In February, Reuters' Jim Finkle reported that "Novell could be banned from selling Linux." Our own Joe Barr gave the article a good Fisking, noting that Finkle is conflating the open source and free software communities, and that Finkle fails to understand that the Free Software Foundation (FSF) can do little to prevent Novell from shipping Linux. At best (or worst, depending on your point of view), the FSF could make it difficult to ship future versions of software it controls the copyright to.
The latest salvo, with no byline given, claims that the "Linux camp" is trying to "sabotage" Novell's deal with Microsoft by changing language in the next generation of the GNU Public License, GPLv3.
Many folks in the Linux community do have a problem with Novell's Microsoft deal, but it's misleading in the extreme to try to label the FSF as the "Linux camp." The disagreements between the Free Software advocates and open source developers have been discussed at length in many public forums.
As for GPLv3, Linus Torvalds and other kernel developers have repeatedly indicated that they are not happy with changes in the GPLv3, and plan to stick with the GPLv2. That hardly seems like sabotage from the Linux camp.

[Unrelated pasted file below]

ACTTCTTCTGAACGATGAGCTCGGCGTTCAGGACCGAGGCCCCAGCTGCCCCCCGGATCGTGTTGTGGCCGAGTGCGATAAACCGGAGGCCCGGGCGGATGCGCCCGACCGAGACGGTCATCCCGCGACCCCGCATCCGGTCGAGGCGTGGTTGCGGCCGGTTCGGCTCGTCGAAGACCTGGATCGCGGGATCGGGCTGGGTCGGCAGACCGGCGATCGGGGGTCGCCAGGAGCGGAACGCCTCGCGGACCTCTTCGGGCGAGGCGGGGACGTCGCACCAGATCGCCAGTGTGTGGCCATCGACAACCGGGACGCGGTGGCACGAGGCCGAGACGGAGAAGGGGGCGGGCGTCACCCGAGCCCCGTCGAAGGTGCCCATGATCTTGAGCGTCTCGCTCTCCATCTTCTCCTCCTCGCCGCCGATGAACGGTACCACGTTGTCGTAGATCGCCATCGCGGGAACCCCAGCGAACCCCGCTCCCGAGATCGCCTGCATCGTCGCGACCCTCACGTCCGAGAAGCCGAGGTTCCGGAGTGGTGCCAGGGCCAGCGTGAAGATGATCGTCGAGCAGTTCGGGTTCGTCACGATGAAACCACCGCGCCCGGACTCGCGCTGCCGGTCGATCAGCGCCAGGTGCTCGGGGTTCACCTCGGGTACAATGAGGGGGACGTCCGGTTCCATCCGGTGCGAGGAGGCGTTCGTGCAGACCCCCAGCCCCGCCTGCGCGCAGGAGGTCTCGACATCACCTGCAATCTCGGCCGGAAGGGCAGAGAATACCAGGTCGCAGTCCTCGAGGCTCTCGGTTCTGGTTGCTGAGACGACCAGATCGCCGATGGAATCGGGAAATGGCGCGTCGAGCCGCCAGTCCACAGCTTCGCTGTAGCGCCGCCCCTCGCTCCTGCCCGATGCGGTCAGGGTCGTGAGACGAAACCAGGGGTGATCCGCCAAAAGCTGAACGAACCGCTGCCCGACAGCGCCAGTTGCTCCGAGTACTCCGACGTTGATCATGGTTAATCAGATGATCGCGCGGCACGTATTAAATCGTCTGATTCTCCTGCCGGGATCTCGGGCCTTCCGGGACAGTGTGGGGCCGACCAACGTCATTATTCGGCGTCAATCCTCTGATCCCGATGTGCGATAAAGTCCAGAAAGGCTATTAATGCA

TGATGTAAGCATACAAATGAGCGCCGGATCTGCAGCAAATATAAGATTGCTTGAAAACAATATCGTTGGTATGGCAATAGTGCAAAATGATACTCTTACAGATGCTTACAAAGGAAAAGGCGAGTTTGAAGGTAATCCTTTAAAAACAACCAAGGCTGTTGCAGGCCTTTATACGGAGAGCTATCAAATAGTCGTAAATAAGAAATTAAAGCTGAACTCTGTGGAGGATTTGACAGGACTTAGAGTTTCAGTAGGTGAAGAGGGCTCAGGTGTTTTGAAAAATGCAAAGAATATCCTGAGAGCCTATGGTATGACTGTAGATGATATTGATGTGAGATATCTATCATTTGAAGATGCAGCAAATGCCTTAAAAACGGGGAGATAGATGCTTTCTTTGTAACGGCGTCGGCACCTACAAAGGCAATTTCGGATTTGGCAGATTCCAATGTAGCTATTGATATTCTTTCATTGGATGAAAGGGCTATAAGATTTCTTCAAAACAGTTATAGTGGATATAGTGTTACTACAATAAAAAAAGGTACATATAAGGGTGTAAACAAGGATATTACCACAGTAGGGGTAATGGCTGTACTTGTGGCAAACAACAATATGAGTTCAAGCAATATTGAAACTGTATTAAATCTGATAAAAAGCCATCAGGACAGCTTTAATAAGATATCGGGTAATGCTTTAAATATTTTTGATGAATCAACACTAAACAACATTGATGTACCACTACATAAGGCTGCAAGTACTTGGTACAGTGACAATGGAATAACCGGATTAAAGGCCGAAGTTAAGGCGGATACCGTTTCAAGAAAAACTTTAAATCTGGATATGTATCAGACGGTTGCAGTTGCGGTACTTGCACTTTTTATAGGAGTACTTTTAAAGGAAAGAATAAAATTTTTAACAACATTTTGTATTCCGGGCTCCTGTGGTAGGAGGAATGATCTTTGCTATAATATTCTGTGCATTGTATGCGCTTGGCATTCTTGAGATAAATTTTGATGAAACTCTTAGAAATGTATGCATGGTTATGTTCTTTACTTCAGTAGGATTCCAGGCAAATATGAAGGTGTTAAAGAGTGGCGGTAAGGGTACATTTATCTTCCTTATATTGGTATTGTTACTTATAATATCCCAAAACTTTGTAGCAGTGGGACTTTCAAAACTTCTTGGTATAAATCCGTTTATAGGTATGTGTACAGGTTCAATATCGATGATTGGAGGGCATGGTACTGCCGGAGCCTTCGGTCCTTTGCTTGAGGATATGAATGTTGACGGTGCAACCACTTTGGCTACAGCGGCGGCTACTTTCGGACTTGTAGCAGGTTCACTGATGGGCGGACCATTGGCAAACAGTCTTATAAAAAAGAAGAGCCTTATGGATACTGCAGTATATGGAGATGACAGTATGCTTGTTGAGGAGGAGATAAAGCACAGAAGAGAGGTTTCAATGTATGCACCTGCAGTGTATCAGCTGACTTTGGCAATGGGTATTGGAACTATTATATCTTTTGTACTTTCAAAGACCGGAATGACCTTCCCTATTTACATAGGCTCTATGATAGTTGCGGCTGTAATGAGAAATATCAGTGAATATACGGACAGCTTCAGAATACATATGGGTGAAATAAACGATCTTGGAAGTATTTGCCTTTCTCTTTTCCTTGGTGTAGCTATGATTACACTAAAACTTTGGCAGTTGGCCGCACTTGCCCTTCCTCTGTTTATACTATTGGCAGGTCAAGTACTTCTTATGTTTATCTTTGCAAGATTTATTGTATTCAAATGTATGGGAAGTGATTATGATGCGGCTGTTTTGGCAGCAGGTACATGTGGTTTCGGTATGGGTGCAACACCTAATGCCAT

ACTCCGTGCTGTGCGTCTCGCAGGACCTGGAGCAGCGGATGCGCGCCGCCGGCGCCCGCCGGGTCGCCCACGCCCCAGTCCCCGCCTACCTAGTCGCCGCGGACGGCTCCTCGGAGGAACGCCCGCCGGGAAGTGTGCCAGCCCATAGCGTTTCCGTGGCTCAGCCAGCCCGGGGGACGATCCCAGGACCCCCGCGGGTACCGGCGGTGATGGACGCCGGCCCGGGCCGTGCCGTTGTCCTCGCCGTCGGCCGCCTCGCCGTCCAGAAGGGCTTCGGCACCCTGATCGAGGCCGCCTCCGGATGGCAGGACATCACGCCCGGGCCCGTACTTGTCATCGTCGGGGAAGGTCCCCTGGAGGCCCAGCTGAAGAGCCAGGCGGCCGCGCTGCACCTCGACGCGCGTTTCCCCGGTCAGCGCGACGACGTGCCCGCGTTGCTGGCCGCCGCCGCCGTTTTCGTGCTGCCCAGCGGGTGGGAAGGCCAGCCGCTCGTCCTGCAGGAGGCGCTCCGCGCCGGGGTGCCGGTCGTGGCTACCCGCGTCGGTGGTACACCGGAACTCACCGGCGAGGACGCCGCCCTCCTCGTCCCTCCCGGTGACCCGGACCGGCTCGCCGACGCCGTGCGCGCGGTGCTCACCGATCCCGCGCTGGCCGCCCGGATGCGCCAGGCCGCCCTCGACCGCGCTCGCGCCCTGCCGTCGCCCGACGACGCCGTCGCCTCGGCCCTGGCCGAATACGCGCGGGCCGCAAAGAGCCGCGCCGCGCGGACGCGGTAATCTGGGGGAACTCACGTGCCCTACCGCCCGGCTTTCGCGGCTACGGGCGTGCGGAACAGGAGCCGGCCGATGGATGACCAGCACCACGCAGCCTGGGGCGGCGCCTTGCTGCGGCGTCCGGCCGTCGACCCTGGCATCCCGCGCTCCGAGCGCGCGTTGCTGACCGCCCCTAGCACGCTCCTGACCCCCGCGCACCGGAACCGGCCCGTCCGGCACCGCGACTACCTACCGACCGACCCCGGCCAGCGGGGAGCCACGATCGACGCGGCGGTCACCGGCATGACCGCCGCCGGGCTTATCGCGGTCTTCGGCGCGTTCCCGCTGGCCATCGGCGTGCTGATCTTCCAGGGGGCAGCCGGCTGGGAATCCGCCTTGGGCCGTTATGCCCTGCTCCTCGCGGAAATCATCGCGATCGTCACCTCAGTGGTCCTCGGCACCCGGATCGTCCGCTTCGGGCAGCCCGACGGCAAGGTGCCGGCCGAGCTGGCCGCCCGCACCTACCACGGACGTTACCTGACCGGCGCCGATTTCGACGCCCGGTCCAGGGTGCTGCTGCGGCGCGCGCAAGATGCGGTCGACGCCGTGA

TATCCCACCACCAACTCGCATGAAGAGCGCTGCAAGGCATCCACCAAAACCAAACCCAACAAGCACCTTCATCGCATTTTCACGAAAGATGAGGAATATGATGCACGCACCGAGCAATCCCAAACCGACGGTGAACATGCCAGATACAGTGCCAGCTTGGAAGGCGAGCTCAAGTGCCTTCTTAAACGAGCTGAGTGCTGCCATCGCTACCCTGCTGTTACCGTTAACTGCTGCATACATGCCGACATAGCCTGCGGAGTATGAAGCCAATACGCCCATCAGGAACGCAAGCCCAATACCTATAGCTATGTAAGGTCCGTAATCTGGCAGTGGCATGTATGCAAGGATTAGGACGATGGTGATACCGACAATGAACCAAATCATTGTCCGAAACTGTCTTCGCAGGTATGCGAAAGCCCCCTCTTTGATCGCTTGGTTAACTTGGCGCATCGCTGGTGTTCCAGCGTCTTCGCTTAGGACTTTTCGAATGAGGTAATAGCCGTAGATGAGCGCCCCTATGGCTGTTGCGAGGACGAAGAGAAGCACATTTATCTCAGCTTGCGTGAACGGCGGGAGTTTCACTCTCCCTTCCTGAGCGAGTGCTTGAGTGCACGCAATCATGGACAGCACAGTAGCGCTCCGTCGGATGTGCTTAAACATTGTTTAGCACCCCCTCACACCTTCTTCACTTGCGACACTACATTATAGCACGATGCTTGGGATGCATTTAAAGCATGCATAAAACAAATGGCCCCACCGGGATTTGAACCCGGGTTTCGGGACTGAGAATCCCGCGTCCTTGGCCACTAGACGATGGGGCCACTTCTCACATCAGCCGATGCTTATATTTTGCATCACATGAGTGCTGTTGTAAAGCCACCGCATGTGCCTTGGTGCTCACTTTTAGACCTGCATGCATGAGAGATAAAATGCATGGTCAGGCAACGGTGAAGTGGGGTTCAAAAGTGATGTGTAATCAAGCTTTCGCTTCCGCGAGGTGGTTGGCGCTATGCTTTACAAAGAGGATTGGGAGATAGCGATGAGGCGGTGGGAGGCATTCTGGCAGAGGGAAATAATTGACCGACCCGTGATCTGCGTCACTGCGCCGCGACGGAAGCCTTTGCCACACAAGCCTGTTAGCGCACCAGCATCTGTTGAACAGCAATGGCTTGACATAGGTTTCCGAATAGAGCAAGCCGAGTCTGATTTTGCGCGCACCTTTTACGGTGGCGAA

The FSF does control quite a few utilities that are important to Linux, but Reuters didn't bother to contact any non-FSF Linux vendors or projects to ascertain whether they'd adopt those tools under the GPLv3 as drafted by the FSF. It's entirely possible that, if the FSF's revised GPLv3 is unacceptable to the real "Linux camp," the utilities would be forked and developed under the GPLv2, which is a license that already has widespread acceptance.
If anyone from Reuters happens to read this, please keep in mind: The FSF does not represent the bulk of Linux users -- nor does any organization -- and it's misleading to suggest that the FSF or any other organization does. Some Linux developers and users are, indeed, free software adherents and FSF devotees. Others subscribe to the "open source" philosophy, and think the Novell/Microsoft deal is perfectly fine.
Reuters also tries to sweep free software under the open source rug, saying that free software "is also known as open source software." While it's true that free software can also be "open source," Reuters does its readers a disservice by failing to clarify the distinctions between free and open source software.
The article would have been better titled, "FSF tries to protect users' freedom," since that is the impetus behind the license changes, but I suppose that headline would not have been sensational enough to satisfy Reuters. It's too bad, because that's really more interesting than the combative picture that Reuters tries to paint, not to mention having the benefit of being accurate.